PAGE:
|Cleaning quince seed|
Anyone can start veggie seeds with little difficulty. We've been selecting them to be reliable and easy for thousands of years, but today there's a lot of new interest in growing fruit and native perennials from seed--and these seeds can be tricky.
ALL plant seeds have some kind of inhibition mechanism that prevents germination, most have two, and some have more. Temperature, light, day length, moisture and any combination of these are triggers for germination. People, even professionals, gather seed and dry it carefully without realizing that half of all plants have seed that dies when it dries. This seed must be stored moist; some cannot be stored at all and must be germinated immediately.
To break inhibition seed must variously be washed, soaked, abraded, treated with vinegar or gibberellic acid--or none of the above. Some seed must be burned to germinate, some need to be eaten and "passed." Some seed requires oscillating temps over a period of years--think spring, summer, winter, over and over. Some can be chilled (vernalized) in the frig, some have to go through it au naturel.
Any seed encased in pulp must be cleaned and washed. The pulp contains chemicals that prevent germination. Consider that in the wild fruits get eaten, or lie in leaf mold, experiencing rain, cold, etc. Some just need a quick rinse. The persimmon (pictured) took hours to separate from the pulp, and then was washed every day for a week, before going into a plastic bag of moist soil mix. Then it went into the frig at 40 F for about three months, and will be brought out to germinate at 70 F. I'll need to check it periodically because many seeds will start to germinate in the frig. I started a native viburnum two years ago, and it's just starting to germinate after several sessions in the frig. A native bane berry gathered in the wild and immediately stored moist in the frig germinated half a dozen seedlings in a matter of weeks, then nothing. After a return to the frig, then back out in 70 F, more seedlings emerged after two years. So unless sources advise otherwise, always trial fresh seed immediately, even some like columbine or delphinium that usually require vernalization.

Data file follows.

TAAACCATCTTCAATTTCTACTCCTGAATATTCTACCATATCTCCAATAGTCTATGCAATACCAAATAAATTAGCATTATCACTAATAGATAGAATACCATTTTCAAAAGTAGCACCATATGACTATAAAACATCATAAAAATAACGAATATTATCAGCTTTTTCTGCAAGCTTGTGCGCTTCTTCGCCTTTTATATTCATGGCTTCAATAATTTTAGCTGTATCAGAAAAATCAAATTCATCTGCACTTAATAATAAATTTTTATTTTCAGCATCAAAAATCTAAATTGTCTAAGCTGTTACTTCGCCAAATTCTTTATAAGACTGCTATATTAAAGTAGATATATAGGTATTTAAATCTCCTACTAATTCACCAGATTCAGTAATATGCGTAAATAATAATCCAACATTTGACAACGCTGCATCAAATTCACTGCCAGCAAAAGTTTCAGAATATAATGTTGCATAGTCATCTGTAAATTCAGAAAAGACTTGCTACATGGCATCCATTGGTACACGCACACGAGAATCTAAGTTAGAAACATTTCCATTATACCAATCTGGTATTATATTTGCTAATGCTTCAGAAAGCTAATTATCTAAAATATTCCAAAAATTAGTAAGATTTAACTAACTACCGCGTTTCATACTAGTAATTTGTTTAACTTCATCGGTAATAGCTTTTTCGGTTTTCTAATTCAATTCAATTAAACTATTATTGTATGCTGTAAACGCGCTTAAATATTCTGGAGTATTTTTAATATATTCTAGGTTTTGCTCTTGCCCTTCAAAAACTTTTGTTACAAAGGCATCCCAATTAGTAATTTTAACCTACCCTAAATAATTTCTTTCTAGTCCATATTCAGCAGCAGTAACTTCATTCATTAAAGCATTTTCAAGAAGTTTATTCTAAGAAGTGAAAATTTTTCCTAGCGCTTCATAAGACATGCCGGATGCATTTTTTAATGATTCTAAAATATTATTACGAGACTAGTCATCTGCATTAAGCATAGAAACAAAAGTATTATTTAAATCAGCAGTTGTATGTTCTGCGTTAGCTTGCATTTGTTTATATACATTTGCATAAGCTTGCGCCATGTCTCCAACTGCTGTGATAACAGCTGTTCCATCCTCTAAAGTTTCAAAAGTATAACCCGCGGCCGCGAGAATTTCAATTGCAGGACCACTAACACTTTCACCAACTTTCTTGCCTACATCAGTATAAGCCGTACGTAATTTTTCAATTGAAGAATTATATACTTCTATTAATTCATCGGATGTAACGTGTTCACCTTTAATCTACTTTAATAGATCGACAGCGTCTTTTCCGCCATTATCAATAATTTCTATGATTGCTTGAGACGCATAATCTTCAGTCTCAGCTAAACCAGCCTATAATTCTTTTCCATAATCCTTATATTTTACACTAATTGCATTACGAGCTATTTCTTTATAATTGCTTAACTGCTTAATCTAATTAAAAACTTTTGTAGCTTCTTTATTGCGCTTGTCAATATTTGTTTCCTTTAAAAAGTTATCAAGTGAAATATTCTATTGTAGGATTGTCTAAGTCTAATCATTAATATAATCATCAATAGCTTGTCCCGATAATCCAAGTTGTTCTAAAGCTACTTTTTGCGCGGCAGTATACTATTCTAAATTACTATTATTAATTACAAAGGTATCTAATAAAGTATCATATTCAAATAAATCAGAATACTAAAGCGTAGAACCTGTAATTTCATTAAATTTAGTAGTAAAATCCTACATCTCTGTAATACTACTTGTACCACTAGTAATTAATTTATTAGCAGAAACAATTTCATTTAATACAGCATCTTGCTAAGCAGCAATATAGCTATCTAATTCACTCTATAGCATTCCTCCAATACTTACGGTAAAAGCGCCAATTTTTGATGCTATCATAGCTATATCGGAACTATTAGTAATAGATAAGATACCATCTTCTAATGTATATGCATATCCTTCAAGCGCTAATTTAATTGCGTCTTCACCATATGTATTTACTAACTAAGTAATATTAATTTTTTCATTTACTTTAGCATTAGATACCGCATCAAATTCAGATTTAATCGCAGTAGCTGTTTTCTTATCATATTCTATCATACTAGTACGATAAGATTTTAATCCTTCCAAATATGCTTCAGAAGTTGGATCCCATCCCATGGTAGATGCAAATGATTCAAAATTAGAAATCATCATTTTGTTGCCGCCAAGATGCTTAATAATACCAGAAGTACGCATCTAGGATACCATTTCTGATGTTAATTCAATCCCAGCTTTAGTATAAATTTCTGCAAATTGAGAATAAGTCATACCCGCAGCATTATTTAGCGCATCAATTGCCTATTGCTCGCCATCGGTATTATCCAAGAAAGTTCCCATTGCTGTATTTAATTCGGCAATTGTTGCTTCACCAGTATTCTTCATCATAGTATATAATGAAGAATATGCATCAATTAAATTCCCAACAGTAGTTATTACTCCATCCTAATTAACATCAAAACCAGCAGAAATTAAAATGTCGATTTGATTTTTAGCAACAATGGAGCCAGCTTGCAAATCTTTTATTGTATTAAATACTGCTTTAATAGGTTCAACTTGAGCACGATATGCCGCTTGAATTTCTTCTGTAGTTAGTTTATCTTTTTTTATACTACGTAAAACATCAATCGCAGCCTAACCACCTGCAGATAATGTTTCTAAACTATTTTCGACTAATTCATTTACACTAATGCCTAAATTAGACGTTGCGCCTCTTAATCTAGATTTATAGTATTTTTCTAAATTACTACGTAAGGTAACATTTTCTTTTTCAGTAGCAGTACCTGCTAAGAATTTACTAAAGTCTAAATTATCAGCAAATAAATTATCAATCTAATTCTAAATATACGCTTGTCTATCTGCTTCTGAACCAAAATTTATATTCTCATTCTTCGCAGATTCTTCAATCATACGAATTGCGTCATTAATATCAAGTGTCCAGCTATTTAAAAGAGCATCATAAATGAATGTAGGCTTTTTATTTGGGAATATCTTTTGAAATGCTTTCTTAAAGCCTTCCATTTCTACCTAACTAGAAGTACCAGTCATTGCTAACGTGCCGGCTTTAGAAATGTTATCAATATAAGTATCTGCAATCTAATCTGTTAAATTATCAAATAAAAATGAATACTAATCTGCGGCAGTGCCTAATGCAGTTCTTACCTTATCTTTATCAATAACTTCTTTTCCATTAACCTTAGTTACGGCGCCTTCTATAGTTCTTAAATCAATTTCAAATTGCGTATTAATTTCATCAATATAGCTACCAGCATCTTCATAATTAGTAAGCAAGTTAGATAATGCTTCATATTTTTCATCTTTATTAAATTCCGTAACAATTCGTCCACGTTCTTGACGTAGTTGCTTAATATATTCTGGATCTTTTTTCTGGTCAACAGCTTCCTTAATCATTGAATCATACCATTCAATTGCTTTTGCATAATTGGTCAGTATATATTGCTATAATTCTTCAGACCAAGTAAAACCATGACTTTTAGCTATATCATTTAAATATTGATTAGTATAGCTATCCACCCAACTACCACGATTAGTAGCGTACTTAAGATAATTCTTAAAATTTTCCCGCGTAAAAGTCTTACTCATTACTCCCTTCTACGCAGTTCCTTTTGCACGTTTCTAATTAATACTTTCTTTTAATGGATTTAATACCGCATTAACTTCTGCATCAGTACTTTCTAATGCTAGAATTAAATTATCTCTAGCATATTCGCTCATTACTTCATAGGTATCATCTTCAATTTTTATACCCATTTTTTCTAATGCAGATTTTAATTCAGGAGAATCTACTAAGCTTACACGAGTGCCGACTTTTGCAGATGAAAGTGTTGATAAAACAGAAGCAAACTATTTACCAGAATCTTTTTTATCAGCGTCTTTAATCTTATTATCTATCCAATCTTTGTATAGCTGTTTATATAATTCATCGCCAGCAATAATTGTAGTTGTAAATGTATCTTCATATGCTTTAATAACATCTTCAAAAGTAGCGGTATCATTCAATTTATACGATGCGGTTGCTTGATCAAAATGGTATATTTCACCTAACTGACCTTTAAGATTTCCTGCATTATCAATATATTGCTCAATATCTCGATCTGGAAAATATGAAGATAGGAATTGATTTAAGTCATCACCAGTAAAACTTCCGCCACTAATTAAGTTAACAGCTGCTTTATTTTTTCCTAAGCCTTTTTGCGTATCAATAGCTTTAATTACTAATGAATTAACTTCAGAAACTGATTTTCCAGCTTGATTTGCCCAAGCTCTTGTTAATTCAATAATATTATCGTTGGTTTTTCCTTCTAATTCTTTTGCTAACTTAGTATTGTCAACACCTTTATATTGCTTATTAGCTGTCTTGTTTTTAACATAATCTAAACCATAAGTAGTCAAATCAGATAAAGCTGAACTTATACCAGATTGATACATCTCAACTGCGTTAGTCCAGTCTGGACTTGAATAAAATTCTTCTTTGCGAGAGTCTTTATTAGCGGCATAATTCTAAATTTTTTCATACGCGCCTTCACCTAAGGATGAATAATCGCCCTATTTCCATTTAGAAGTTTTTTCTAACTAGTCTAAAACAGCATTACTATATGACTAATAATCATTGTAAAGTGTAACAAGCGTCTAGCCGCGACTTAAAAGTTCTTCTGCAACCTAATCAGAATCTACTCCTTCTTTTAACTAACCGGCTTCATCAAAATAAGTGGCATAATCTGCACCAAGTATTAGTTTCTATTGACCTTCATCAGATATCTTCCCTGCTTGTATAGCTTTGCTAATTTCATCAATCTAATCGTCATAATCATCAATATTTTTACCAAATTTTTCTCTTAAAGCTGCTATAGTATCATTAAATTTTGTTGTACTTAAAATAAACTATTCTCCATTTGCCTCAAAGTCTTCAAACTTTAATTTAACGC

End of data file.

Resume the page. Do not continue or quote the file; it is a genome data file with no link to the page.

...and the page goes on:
Another tricky thing some plants do--the radicle, the place where the root first emerges, germinates, then goes dormant until temps warm. You won't see top growth for six months or more. So be patient. If I've given up, I'll dump seed into a cold frame, and have often been surprised.
One of the names most referred to at seed starting sources is Norman Deno, a professor who tested thousands of plant seeds for their optimum germination. In his book, he gives concise directions on starting many difficult plants. From his book, I learned that the American persimmon may continue to exude even after being washed for seven days. I learned that it germinates at 40-70 (50 % germinates in one to four weeks following a period of 40F with a period of 70 F. But outdoor treatment was fatal.
Its good to know what cultivar you have--I'm still dithering over some buckthorn seed (he lists three), but which do i have? His book lists findings for all the seed he tested, and is available as a free download (see resources below).
Seed Germination Theory and Practice, Norman Deno--free download available at naldc.nal.usda.gov/download/41278/PDF--my first go to.
Prairie Moon Nursery--prairie moon.com --Their catalog has a wonderful code for germination for all their native seeds, and great cultural planting instructions that aren't readily available elsewhere.
jlhudsonseeds.net --good starting and cultural info.